I drive a taxi. If people don’t tip, I shrug it off, but they’re basically asking me to subsidize their ride. I do not make enough to live without tips. I’m not going to charge myself extra by getting upset about it, but it does impact me financially. And often people who don’t tip are folks who are much better off monetarily than I am.

              • Konlanx@feddit.de
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                9 months ago

                I disagree.

                You should not look at the customer to make up extra payment so your wage becomes bearable. This way you are pointing in the wrong direction for a fair pay.

                The customer is not the one responsible for you making enough money. Your employer is.

                Employers are also the only people gaining anything from tipping. The laws in the US actually allow employers to pay less than minimum wage if the worker receives tips: https://www.dol.gov/general/topic/wages/wagestips Since tipping is not predictable the employer wins by having to pay the worker less. The worker loses.

                Also you as the worker are responsible to track and pay taxes on the tips you received, not your employer: https://www.irs.gov/businesses/small-businesses-self-employed/tip-recordkeeping-and-reporting

                I understand it sounds scary when I say “Stop tipping” because it sounds like less money to you, but don’t look at me, the customer, for this. Look at the employer. Stop tipping.

                Edit: I agree with your take to stop engaging with companies that rely on tipping to change this, though. I think that was not clear from my comment.

                • millie@beehaw.org
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                  8 months ago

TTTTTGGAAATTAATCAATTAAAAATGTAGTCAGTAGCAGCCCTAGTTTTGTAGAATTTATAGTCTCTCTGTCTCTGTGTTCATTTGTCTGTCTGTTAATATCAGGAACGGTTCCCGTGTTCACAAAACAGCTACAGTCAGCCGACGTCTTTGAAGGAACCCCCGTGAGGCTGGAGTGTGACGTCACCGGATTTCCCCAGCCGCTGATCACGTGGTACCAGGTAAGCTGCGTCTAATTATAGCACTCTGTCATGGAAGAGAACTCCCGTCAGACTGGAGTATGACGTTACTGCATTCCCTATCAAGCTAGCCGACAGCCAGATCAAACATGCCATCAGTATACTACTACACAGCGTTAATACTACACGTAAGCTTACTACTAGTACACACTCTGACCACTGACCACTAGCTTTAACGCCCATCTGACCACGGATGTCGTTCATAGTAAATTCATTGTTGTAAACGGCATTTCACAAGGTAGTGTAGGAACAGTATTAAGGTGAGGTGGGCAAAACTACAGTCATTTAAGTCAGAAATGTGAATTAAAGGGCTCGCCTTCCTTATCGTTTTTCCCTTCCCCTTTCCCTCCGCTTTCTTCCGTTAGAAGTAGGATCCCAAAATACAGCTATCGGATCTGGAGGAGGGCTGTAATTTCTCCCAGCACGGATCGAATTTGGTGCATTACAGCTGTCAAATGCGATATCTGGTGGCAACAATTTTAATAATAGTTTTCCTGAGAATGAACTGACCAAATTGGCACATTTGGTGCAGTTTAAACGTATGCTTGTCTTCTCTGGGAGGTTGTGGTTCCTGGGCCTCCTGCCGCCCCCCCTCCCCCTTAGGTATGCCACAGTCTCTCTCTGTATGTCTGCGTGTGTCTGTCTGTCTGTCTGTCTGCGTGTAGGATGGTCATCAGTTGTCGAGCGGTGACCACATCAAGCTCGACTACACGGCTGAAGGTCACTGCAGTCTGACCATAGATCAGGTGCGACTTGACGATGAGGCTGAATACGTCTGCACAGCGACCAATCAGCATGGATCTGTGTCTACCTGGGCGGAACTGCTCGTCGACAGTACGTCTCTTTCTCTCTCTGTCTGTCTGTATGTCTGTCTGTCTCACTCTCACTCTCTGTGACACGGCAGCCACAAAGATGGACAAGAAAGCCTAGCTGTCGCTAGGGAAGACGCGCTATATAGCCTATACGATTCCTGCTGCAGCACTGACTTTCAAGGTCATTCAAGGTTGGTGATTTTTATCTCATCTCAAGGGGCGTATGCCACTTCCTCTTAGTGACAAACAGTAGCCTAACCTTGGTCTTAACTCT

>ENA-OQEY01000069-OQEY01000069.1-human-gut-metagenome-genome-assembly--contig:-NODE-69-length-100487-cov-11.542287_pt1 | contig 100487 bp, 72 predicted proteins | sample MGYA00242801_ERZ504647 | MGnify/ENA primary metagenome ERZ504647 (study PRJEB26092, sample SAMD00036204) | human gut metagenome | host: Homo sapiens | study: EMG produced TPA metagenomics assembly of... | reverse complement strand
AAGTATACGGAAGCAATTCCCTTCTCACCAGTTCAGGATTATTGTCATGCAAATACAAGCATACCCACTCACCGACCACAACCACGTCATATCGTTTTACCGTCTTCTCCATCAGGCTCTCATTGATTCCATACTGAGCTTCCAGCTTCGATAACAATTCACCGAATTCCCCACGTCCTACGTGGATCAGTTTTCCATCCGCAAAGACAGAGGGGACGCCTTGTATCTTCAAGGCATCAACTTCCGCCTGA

If you think that workers aren’t being paid an equitable wage and you continue to spend money on something that isn’t essential, you’re complicit. The employer may be putting the idea of underpaying their workers on the table, but you’re the one allowing him to continue to operate. He doesn’t exist in a vacuum.

                  The entitlement here comes both from the greedy employer and from the greedy consumer. Greed is wrong regardless of what side of the counter you stand on. No ethical consumption under capitalism, sure, but that doesn’t mean you have to participate in stiffing someone.

    • bermuda@beehaw.org
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      9 months ago

      I work as a delivery driver (NOT gig work, hired by my company directly) in a city in a state that pays me a living minimum wage plus a living mileage. What confuses me the most is how pissy my coworkers get about non-tippers. Shaking their drinks, dropping their food, getting all huffy.

      I literally don’t care. Some nights have been horrific nights with 4 dollars total in tips, but I think most nights I end up with 30 to 50 anyway just because of tip culture.

    • Quexotic@beehaw.org
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      8 months ago

      This is exactly why I just don’t use these services at all. It’s not good for me, it’s not good for their employee, it’s not good for the place that I’m buying the stuff from, it’s only good for GrubHub or Uber eats or whatever the fuck. It’s rent seeking behavior pure and simple.

  • FIash Mob #5678@beehaw.org
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    9 months ago

    I don’t think anyone’s confused or frustrated by it.

    If you’re not getting any extra service for something you’re buying, you just hit the zero button.

    • BraveSirZaphod@kbin.social
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      9 months ago

      I think a nontrivial amount of people are essentially incapable of dealing with even a minute amount of social awkwardness or guilt and functionally cannot bring themselves to hit the zero button, so they’d rather complain about having been made to make the choice rather than accept the fact that they have zero willpower.

      Maybe this makes me a selfish ass, but honestly, that doesn’t bother me very much. If those people want to help subsidize my own purchases, I’m not gonna complain about it.

      • millie@beehaw.org
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        9 months ago

        Yeah, I feel like the offense at the mere idea of a tip comes from the same place as people who get upset when they misgender me and I gently correct them. Or like, people who will call for a cab ride and then literally apologize the whole way because they somehow feel like me driving (which I like to do) is putting me out.